It is not uncommon for pets to develop barking habits that can be annoying to their owners and neighbors. But it is important to understand that barking is a normal dog behavior. Most commonly it is a signal to other pack members (yourself included) that there is something to be alerted to, such as someone who is perceived as an intruder in the dog’s territory- like a mailman or a squirrel. Barking can also be a sign of anxiety or nervousness. When a pet is left alone in a house for an extended period of time, they may suffer from separation anxiety, which may lead to excessive barking and howling.
Unfortunately, barking is commonly a positively reinforced behavior from your dog’s perspective: bark at the mailman and he goes away, bark at the door and you get to go outside, bark when master leaves and he/she comes back. All of this will positively reinforce barking, so it is important to control the behavior early if not desired and avoid positive reinforcement when possible (such as consoling your pet).
There are many alternatives to bark collars such as behavior training (which is more difficult and time consuming, but not uncomfortable to your pet), avoidance (simply avoiding situations where your pet barks), citronella collars (which spray a lemon scent instead of a shock) or using a soda can full of pennies (using an audible negative reinforcement instead of a shock). Bark collars ‘teach’ your pet not to bark by using ‘negative reinforcement’ – essentially they are punished (by delivery of a mild electrical current) when an undesirable behavior occurs. This has been proven to be an inefficient method of teaching pets, and should really only be used as a last resort, next only to debarking surgery.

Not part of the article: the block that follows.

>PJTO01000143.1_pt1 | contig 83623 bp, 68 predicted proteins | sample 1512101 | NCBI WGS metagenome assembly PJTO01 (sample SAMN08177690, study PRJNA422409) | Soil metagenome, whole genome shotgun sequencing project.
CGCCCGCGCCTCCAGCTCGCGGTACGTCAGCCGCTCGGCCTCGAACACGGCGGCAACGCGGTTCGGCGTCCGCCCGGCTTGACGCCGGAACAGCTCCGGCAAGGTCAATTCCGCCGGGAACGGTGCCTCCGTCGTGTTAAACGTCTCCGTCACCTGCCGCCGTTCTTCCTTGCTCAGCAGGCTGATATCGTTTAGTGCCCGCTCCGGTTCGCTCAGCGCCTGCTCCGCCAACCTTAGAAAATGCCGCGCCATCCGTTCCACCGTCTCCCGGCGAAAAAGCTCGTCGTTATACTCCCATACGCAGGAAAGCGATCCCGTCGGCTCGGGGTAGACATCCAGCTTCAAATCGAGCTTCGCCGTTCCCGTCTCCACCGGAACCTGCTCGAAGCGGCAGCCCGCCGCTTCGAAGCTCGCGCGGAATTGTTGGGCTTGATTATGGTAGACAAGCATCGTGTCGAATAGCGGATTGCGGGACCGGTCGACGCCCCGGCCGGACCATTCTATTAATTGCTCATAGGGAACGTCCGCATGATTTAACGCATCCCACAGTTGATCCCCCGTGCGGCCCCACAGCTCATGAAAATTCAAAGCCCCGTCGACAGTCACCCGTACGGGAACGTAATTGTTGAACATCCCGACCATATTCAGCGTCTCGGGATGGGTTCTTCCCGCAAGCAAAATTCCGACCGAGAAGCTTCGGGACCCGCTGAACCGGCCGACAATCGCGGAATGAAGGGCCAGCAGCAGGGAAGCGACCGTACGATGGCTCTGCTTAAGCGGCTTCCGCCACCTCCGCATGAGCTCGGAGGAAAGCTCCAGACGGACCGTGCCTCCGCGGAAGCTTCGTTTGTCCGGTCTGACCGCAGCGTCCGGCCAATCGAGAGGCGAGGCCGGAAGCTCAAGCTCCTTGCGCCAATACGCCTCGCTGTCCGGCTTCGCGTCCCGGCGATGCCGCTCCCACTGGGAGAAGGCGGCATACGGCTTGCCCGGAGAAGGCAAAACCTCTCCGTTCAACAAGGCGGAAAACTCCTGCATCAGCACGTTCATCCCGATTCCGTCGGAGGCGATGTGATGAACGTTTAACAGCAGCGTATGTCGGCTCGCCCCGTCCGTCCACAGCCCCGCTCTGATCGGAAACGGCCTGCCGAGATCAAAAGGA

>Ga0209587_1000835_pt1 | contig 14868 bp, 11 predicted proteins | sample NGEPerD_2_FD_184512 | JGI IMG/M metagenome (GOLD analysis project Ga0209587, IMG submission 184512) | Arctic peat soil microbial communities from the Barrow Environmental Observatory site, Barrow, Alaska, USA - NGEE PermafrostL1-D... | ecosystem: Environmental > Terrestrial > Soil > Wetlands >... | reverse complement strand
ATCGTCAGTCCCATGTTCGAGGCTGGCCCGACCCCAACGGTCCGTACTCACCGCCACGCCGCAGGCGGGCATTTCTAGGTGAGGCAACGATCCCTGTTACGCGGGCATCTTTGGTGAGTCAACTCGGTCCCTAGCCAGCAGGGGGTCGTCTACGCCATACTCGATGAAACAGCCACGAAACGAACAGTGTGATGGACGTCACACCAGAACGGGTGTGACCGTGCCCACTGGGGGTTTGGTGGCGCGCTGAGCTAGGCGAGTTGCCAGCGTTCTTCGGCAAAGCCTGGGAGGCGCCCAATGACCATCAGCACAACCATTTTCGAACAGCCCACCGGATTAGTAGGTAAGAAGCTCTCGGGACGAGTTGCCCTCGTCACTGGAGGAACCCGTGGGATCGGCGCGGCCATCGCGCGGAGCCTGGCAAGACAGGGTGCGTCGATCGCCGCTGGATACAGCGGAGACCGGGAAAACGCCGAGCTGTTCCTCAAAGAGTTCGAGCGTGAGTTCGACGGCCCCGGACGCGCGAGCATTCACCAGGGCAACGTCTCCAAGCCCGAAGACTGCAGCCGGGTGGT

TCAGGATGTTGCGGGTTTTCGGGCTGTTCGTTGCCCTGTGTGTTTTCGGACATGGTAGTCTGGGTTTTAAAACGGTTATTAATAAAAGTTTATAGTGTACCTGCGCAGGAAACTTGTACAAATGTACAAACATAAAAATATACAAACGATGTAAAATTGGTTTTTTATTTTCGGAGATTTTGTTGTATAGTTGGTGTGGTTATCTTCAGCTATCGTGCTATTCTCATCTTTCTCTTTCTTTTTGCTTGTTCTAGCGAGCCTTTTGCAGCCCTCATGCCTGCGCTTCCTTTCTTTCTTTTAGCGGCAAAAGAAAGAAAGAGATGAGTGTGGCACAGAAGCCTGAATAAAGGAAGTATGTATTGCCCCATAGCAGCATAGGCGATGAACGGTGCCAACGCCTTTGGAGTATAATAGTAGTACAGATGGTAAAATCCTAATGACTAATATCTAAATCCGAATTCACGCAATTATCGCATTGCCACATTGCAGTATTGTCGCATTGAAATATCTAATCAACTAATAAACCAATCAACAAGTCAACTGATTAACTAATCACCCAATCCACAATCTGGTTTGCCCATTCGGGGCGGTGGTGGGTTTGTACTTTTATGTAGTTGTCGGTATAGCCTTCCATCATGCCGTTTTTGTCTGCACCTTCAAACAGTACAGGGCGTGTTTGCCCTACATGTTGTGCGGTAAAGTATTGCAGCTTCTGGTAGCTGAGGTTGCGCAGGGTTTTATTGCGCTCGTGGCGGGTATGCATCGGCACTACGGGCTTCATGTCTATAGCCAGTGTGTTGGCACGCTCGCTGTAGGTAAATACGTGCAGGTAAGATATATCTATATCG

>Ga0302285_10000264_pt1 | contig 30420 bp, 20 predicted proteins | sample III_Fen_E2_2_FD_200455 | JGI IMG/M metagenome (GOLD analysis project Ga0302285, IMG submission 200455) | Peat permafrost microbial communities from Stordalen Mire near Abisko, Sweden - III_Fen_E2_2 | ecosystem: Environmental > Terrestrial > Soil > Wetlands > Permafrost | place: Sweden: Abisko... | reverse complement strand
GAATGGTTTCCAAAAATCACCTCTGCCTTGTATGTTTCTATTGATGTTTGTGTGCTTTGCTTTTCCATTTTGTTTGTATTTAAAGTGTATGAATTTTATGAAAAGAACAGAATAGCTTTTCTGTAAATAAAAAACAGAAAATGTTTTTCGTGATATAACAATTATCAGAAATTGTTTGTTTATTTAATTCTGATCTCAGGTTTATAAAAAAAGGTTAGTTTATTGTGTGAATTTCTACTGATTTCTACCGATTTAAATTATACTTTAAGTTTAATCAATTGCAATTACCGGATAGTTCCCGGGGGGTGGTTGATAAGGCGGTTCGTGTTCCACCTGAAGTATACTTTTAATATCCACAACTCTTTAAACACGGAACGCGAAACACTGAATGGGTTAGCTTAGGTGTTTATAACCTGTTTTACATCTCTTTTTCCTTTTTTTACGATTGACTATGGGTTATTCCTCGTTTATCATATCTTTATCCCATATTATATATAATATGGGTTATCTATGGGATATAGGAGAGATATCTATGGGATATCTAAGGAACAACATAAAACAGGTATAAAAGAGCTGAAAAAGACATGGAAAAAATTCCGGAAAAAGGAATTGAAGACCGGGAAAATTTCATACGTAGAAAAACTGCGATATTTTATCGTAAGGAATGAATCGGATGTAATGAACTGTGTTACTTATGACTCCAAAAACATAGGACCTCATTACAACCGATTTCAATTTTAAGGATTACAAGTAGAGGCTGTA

Bark collars are made by a variety of manufacturers and styles, but the most common is a simple collar design with a buckle that has a black box to fit under the neck. The black box performs 2 functions: it to detects when a dog barks and it delivers a mild electrical current through two metal prongs when a bark is detected. More expensive options will have a variety of settings such as strength of current. It is best to start with the lowest current setting.
When a bark collar is first used, it should always be done under a supervised and controlled setting. You should never just place a bark collar on and leave the house for several hours. It should be used in conditions when you expect your pet may only bark a few times. The current is designed more to suddenly scare your pet, rather than injure them, but injury can occur for some animals. It may take several times before your pet understands that when they bark they will receive a “jolt”. Some pets will become very nervous and scared when this happens. If you think your pet might be suffering from anxiety, you should consult your veterinarian for other medical options first. Many pets figure out the bark collar relatively quickly, and eventually will learn that when they are wearing the bark collar they should not bark. Eventually, you may be able to take out the battery on the collar so your pet cannot actually get shocked.